More and more degrees and courses are being offered online at German universities. But improving teaching methods - not cutting costs - should be the focus, says Professor Christian Spannagel.
More and more degrees are offered online
The ever-increasing integration of the Internet in university life is in the spotlight at the Didacta trade fair, one of the largest events in Europe examining trends in teaching and education. It runs through February 26 in Stuttgart and offers a platform for universities to present their e-learning initiatives.
Deutsche Welle talked with Christian Spannagel, professor of math and computer science at the Heidelberg University of Education, about how his approach to teaching is changing in the digital age.
Spannagel still uses the blackboard from time to time
Deutsche Welle: Professor Spannagel, can you tell us how you use the Internet as a teacher?
Christian Spannagel: I have a blog where I write about my scholarship and my experiences as a teacher. Students comment there from time to time, and I also get into conversations with them. Email now accounts for about 90 percent of the communication between students and me. I also have a Wiki where I write about my work and that can also take comments. And I use Twitter as a tool to talk about what I'm doing at the moment.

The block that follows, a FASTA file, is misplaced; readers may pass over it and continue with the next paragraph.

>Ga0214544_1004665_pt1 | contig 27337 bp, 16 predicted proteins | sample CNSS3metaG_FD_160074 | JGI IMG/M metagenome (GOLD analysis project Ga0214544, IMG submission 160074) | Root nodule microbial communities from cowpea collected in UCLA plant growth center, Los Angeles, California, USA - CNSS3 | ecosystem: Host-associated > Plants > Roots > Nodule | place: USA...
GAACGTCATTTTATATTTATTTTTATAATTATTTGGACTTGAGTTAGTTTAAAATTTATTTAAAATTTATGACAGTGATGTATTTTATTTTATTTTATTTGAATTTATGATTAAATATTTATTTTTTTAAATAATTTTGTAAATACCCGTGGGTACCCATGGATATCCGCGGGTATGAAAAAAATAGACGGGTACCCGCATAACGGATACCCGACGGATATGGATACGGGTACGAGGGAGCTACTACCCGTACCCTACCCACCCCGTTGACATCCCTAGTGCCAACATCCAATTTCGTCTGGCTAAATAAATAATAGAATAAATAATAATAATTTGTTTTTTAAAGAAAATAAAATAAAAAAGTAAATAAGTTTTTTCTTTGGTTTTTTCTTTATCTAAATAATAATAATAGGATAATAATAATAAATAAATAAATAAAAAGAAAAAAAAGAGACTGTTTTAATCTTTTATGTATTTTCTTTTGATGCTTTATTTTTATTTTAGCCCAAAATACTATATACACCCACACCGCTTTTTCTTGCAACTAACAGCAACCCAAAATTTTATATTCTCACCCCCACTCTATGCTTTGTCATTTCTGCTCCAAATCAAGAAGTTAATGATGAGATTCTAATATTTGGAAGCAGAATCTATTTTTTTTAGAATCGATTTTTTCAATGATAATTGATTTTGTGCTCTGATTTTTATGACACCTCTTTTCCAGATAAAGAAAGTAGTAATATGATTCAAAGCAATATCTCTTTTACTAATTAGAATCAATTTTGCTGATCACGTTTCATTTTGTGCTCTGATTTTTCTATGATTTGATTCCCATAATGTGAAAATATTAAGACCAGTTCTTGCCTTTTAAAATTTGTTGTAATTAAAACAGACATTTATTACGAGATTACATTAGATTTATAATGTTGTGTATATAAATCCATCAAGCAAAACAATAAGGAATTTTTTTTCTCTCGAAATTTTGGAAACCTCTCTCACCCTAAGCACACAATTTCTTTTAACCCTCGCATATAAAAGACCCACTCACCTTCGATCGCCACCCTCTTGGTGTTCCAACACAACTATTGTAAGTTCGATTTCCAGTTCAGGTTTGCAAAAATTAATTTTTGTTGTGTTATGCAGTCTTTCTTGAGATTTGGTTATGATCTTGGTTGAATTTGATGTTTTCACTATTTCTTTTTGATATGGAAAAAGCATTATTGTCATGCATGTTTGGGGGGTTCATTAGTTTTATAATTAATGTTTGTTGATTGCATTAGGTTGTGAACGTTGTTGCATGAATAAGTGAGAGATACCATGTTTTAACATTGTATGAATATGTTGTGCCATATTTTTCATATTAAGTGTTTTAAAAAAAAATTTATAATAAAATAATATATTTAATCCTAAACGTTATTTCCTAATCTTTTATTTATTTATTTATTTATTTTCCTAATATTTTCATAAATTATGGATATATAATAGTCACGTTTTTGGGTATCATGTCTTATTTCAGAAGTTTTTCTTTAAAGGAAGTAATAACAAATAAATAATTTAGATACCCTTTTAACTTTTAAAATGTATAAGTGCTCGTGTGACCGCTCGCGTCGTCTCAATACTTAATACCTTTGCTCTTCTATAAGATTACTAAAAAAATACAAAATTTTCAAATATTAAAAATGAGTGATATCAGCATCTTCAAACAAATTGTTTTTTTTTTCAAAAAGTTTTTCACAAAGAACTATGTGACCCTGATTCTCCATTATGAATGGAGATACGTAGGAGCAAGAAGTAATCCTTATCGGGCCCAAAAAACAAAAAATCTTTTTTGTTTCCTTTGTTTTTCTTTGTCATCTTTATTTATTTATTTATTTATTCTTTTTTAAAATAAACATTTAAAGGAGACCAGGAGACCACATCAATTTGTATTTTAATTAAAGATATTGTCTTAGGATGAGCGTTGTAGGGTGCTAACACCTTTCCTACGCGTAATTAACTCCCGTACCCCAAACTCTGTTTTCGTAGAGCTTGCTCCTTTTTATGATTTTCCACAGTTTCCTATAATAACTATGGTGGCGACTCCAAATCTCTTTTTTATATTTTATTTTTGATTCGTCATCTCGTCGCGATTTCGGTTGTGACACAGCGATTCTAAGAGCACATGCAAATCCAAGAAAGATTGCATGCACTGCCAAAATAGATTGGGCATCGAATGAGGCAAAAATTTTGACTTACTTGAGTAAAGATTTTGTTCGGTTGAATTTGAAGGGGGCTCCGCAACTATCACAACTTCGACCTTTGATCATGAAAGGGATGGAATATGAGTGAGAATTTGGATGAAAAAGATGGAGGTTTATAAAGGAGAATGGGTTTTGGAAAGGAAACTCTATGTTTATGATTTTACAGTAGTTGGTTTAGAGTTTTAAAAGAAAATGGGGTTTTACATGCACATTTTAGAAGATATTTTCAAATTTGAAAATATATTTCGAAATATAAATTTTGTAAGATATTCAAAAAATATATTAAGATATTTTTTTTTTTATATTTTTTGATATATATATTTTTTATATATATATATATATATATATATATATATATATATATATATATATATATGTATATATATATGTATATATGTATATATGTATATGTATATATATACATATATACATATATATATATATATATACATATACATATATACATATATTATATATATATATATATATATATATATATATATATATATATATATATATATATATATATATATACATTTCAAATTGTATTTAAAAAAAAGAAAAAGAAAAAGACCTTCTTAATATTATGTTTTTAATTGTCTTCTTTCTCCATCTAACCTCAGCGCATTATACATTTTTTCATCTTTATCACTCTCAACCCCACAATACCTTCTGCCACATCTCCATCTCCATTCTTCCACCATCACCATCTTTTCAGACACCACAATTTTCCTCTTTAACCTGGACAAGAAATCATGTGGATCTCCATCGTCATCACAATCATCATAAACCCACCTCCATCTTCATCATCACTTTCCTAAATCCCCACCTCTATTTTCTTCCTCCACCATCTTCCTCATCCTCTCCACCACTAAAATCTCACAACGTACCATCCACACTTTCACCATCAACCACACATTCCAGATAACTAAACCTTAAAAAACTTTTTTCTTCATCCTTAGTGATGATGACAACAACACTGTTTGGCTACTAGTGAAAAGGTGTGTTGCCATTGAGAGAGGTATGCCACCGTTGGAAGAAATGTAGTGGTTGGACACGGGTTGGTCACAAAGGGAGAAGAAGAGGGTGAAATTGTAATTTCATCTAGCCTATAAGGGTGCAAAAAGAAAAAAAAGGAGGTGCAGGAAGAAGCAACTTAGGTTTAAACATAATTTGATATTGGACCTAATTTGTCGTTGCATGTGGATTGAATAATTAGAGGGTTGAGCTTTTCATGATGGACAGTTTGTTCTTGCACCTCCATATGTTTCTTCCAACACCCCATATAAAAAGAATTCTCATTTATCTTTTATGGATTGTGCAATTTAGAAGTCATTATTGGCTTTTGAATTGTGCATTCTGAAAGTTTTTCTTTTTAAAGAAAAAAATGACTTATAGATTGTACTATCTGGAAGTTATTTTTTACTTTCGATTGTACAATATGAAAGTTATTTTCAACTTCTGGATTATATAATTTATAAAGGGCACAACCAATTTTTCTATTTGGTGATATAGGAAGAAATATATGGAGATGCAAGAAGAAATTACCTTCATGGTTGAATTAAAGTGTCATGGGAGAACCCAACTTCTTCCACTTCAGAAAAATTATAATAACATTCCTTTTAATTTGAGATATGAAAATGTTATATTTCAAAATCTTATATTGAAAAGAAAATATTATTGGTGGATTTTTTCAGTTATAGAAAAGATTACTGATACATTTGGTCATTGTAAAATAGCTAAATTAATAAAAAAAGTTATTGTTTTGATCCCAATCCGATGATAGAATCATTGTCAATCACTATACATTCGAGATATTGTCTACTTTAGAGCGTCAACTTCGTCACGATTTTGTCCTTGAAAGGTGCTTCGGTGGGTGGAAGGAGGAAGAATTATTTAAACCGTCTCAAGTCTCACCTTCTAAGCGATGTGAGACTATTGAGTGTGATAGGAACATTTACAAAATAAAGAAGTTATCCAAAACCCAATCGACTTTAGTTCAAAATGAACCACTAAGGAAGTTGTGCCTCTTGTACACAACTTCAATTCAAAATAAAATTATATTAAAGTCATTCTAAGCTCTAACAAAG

How has your work changed by using these forms of communication?
My online communication has had a big effect on my seminars and lectures. For instance, in one of my seminars, students were coming into contact with people outside of the class because I wrote on my blog and on Twitter about the things I was doing online with the students. So people from outside suddenly came and started interacting with us.
That can have a big motivational effect on the participants in a course - when it's conducted publicly.
What are the limits to e-learning in your view?
You have to make sure that you're not spending too much time solely on communication as a professor. It can get to the point where you're communicating for the sake of talking and not in order to exchange substantive ideas. There have been times in the past where I've gone too far with using online media like Twitter, Facebook or Xing. Then I said, ok, I'm going to take a break and just use some of them.
The Internet shouldn't replace classrooms, says Spannagel
In Germany, there are currently around 2.2 million students, and that number is set to rise dramatically in the future. Can teaching via the Internet help save universities money by reducing the need for physical lecture halls and seminar rooms?
These are arguments that I hear a lot. People are proposing recording lectures and putting them online to deal with the problem of lecture halls that are filled beyond capacity.
I do that myself. My lectures are available on YouTube, but I don't do it for the sake of saving money. Instead, it helps me use the time in class better by being able to involve students in the conversation more.
For me, that's the point of using online tools to help students learn. It should be about creating better didactic opportunities and not just about saving resources.
Interview: Svenja Üing / gsw
Editor: Kate Bowen